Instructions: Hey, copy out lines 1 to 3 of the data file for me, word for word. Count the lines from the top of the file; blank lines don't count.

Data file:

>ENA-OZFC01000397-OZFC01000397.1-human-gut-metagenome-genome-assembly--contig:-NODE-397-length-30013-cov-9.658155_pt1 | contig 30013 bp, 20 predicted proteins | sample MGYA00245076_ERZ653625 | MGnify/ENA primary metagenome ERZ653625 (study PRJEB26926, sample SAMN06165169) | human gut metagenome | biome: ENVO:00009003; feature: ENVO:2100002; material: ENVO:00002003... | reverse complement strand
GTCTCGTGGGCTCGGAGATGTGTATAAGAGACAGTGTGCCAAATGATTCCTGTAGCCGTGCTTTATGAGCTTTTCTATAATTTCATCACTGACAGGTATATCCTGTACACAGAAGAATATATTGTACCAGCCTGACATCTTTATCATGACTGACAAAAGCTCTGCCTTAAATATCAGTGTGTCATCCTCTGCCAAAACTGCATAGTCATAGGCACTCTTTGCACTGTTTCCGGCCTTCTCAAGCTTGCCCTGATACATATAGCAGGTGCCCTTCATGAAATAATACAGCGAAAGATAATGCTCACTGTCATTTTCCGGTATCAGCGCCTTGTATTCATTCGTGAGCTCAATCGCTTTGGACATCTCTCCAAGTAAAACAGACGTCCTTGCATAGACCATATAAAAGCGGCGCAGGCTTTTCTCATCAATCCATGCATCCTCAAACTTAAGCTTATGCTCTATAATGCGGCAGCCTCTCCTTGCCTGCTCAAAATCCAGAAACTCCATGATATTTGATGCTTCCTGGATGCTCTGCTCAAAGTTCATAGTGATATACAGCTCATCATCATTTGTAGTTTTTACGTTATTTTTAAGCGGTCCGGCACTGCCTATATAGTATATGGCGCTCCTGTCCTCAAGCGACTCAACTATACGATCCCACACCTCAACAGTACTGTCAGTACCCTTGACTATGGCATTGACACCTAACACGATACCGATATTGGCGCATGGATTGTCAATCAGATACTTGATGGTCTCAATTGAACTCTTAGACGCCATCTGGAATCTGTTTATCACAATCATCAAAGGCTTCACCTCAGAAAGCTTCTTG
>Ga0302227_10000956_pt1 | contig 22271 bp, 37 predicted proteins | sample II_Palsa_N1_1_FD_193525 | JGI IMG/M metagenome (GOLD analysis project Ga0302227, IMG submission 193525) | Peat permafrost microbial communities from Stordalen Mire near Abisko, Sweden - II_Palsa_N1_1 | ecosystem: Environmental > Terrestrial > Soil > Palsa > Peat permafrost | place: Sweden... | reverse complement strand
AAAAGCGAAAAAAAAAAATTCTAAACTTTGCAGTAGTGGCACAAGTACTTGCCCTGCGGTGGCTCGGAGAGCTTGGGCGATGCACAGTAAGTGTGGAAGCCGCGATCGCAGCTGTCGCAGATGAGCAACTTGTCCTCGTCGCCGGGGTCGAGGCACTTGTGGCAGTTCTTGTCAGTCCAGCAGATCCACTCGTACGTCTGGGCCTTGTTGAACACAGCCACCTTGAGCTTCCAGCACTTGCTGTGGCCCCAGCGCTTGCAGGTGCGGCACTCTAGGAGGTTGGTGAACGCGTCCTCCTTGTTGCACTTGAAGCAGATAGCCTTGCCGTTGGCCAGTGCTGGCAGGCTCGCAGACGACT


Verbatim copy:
>ENA-OZFC01000397-OZFC01000397.1-human-gut-metagenome-genome-assembly--contig:-NODE-397-length-30013-cov-9.658155_pt1 | contig 30013 bp, 20 predicted proteins | sample MGYA00245076_ERZ653625 | MGnify/ENA primary metagenome ERZ653625 (study PRJEB26926, sample SAMN06165169) | human gut metagenome | biome: ENVO:00009003; feature: ENVO:2100002; material: ENVO:00002003... | reverse complement strand
GTCTCGTGGGCTCGGAGATGTGTATAAGAGACAGTGTGCCAAATGATTCCTGTAGCCGTGCTTTATGAGCTTTTCTATAATTTCATCACTGACAGGTATATCCTGTACACAGAAGAATATATTGTACCAGCCTGACATCTTTATCATGACTGACAAAAGCTCTGCCTTAAATATCAGTGTGTCATCCTCTGCCAAAACTGCATAGTCATAGGCACTCTTTGCACTGTTTCCGGCCTTCTCAAGCTTGCCCTGATACATATAGCAGGTGCCCTTCATGAAATAATACAGCGAAAGATAATGCTCACTGTCATTTTCCGGTATCAGCGCCTTGTATTCATTCGTGAGCTCAATCGCTTTGGACATCTCTCCAAGTAAAACAGACGTCCTTGCATAGACCATATAAAAGCGGCGCAGGCTTTTCTCATCAATCCATGCATCCTCAAACTTAAGCTTATGCTCTATAATGCGGCAGCCTCTCCTTGCCTGCTCAAAATCCAGAAACTCCATGATATTTGATGCTTCCTGGATGCTCTGCTCAAAGTTCATAGTGATATACAGCTCATCATCATTTGTAGTTTTTACGTTATTTTTAAGCGGTCCGGCACTGCCTATATAGTATATGGCGCTCCTGTCCTCAAGCGACTCAACTATACGATCCCACACCTCAACAGTACTGTCAGTACCCTTGACTATGGCATTGACACCTAACACGATACCGATATTGGCGCATGGATTGTCAATCAGATACTTGATGGTCTCAATTGAACTCTTAGACGCCATCTGGAATCTGTTTATCACAATCATCAAAGGCTTCACCTCAGAAAGCTTCTTG
>Ga0302227_10000956_pt1 | contig 22271 bp, 37 predicted proteins | sample II_Palsa_N1_1_FD_193525 | JGI IMG/M metagenome (GOLD analysis project Ga0302227, IMG submission 193525) | Peat permafrost microbial communities from Stordalen Mire near Abisko, Sweden - II_Palsa_N1_1 | ecosystem: Environmental > Terrestrial > Soil > Palsa > Peat permafrost | place: Sweden... | reverse complement strand